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    Posted by Bunosilo on 29.12.2016

    Indigenous Industries is a sustainable clothing brand that strives to promote Indian indigenous handicrafts industries by way of sustainable garments and accessories. They are currently using Khadi cotton, organic cotton, linen and Eri silk to manufacture their garments. To dye their clothes, they work exclusively with certified natural dyes. And, in the hope of simplifying and democratizing the use of natural dyes, they developed their own color fastness method that allows for a strong and prolonged fixation of the color. Furthermore, in an effort to manage waste, production scraps of organic cotton are collected and handmade into paper. The paper is then screen printed to be used for our communication needs, tags, visiting cards or gift boxes.

    Indigenous Industries
    aims to eliminate negative externalities from garment manufacturing. They want to promote handicrafts and shift the focus back to Traditional, sustainable production processes.

    Hand dyeing

    In 2014, the founders started experimentations with dyes, batiks, fabric construction, weaves and patterns. Their desire to discover and bring back ancient techniques pushed them to travel the roads of India. From Tamil Nadu to Gujarat, their Understanding grew. By the time they were through with Bihar and Assam, ideas fused, they ended their travels by opening up a sampling workshop in a small place on the outskirts of Ahmadabad. It was here that they started the process of dyeing, printing and drawing. They spent over a year experimenting with fabrics and all the while looking to improve our fabric quality and the fastness of the dyes.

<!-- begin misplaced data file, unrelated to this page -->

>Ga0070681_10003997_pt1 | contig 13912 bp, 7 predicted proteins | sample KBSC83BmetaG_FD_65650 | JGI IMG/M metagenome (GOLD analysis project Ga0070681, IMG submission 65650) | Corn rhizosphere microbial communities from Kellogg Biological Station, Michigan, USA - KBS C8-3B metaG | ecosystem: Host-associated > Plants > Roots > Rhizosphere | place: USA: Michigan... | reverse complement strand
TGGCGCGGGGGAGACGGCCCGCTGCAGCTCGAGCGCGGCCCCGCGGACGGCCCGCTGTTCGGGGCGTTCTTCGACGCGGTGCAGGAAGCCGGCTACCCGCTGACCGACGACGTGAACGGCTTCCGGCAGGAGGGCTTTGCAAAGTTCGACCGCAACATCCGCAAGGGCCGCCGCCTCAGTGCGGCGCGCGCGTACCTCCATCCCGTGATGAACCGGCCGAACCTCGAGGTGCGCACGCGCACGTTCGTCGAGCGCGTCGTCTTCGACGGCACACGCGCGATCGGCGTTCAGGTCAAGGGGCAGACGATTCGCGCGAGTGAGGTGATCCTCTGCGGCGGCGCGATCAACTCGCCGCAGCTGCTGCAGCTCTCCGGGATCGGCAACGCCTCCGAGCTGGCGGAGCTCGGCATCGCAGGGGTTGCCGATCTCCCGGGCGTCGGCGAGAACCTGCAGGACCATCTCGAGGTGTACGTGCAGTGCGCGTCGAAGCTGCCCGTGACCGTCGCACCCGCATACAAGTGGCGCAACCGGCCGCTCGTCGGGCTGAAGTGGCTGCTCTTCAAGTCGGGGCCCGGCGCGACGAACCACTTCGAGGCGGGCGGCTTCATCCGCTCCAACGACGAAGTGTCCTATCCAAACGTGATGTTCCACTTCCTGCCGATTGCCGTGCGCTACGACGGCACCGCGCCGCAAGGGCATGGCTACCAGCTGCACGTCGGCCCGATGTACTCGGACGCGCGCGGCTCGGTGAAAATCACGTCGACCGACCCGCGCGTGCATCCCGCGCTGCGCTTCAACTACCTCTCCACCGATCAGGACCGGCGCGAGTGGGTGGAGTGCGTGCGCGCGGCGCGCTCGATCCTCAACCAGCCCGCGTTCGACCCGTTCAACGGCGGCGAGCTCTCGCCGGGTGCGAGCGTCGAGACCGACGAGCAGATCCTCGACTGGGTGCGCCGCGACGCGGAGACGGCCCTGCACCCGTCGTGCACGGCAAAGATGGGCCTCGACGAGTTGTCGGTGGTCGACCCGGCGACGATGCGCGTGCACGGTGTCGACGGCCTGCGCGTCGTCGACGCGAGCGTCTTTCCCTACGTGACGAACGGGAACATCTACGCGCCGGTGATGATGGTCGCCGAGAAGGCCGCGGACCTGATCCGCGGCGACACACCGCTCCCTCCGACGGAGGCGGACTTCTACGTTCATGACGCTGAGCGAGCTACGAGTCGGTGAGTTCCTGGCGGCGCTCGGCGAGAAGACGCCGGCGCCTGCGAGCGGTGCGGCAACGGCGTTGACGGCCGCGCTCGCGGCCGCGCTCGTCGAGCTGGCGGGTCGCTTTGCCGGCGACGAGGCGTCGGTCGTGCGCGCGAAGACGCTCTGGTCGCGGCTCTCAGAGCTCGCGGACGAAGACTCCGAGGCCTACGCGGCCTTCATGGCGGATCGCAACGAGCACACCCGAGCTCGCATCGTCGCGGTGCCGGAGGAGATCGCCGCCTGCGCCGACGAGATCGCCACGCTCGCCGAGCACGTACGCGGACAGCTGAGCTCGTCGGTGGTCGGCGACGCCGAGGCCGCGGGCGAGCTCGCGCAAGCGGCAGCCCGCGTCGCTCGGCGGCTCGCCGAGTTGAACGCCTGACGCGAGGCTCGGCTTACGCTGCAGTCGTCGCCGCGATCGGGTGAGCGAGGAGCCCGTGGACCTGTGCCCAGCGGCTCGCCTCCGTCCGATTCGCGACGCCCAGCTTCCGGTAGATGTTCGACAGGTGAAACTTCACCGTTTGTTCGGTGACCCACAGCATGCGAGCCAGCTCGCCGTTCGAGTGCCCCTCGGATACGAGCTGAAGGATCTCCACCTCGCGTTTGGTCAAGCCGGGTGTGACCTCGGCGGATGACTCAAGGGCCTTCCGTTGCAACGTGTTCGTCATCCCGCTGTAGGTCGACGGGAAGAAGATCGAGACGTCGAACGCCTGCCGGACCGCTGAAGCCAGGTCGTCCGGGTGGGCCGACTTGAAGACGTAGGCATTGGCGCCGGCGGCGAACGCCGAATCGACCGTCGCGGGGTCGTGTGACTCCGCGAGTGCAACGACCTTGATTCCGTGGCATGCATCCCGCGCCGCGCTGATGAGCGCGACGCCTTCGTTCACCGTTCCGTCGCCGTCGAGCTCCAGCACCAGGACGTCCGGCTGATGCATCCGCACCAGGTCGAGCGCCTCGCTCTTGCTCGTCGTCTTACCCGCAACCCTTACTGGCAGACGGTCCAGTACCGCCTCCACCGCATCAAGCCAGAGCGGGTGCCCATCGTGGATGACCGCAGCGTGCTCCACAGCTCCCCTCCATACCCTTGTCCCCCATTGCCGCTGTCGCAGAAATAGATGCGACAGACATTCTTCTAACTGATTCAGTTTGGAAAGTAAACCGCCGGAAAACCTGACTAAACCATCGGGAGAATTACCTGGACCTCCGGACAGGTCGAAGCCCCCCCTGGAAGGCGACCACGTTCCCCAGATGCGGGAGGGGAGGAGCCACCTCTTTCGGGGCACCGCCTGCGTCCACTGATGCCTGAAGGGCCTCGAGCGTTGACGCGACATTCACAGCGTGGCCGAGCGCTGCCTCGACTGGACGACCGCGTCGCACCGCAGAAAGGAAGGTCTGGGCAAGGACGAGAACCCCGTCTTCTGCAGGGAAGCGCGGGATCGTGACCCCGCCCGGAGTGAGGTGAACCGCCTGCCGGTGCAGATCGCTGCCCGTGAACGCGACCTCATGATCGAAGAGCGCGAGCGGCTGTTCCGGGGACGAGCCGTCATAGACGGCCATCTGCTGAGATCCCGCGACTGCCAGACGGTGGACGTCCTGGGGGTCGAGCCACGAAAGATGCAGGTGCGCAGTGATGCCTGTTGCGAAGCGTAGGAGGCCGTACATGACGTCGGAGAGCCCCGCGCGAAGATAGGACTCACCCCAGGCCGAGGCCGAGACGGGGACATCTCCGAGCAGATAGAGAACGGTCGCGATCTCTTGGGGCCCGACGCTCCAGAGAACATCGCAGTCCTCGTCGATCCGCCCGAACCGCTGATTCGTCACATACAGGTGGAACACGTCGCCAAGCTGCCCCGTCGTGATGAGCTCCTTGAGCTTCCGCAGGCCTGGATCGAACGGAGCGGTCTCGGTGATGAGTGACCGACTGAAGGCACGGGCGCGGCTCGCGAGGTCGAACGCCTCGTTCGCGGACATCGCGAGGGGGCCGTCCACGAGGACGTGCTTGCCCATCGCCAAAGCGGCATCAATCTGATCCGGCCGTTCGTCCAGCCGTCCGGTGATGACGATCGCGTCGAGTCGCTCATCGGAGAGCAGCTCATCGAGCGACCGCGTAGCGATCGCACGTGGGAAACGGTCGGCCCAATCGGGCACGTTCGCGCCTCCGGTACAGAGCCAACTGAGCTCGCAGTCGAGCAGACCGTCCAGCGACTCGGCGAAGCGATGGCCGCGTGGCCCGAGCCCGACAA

Green tee dyes components

    After a lengthy trial and error process, hundreds of meters of stained, uneven fabrics with bad fastness, they finalized their formulas for fabric dyeing. They were finally able to dye True Indigo, Yellow Myrobalan and Common Madder with incomparable evenness and fastness.

    Inspecting Khadi Fabrics

    They faced two major problems while trying out the naturally dyed Indigo.
    The first being oxidation, which means when the fabric is folded and kept outside for long, the indigo would oxidize and leave yellow lines where the fabric was folded.

    The second issue was bleeding of the color during washing. It’s widely known that Indigo bleeds for the first few washes. They had an idea, which they experimented with to sort out the two main problems.
    After several calibration tests, they cooked up a final recipe for their indigo fabrics and began their next set of trials in February 2016.After a month taking the air in Gujarat and another one in Tamil Nadu, no oxidation marks appeared, even in their finished garments, there were no hues of blue in the water of their first wash.
    The result of these trials was a source of great excitement for them, so they decided to bring Indigenous Industries to life and make clothing with beautiful, sustainable and easy to maintain natural hues

    A Brand with true love for everything Natural and sustainable, Indigenous Industries makes a lot of effort to develop products with least amount of environmental impact and to provide products with have a very high quality.

    We at Bunosilo are glad to have a brand with such vision on board, do check out their unique collection at

    -Words By Vincent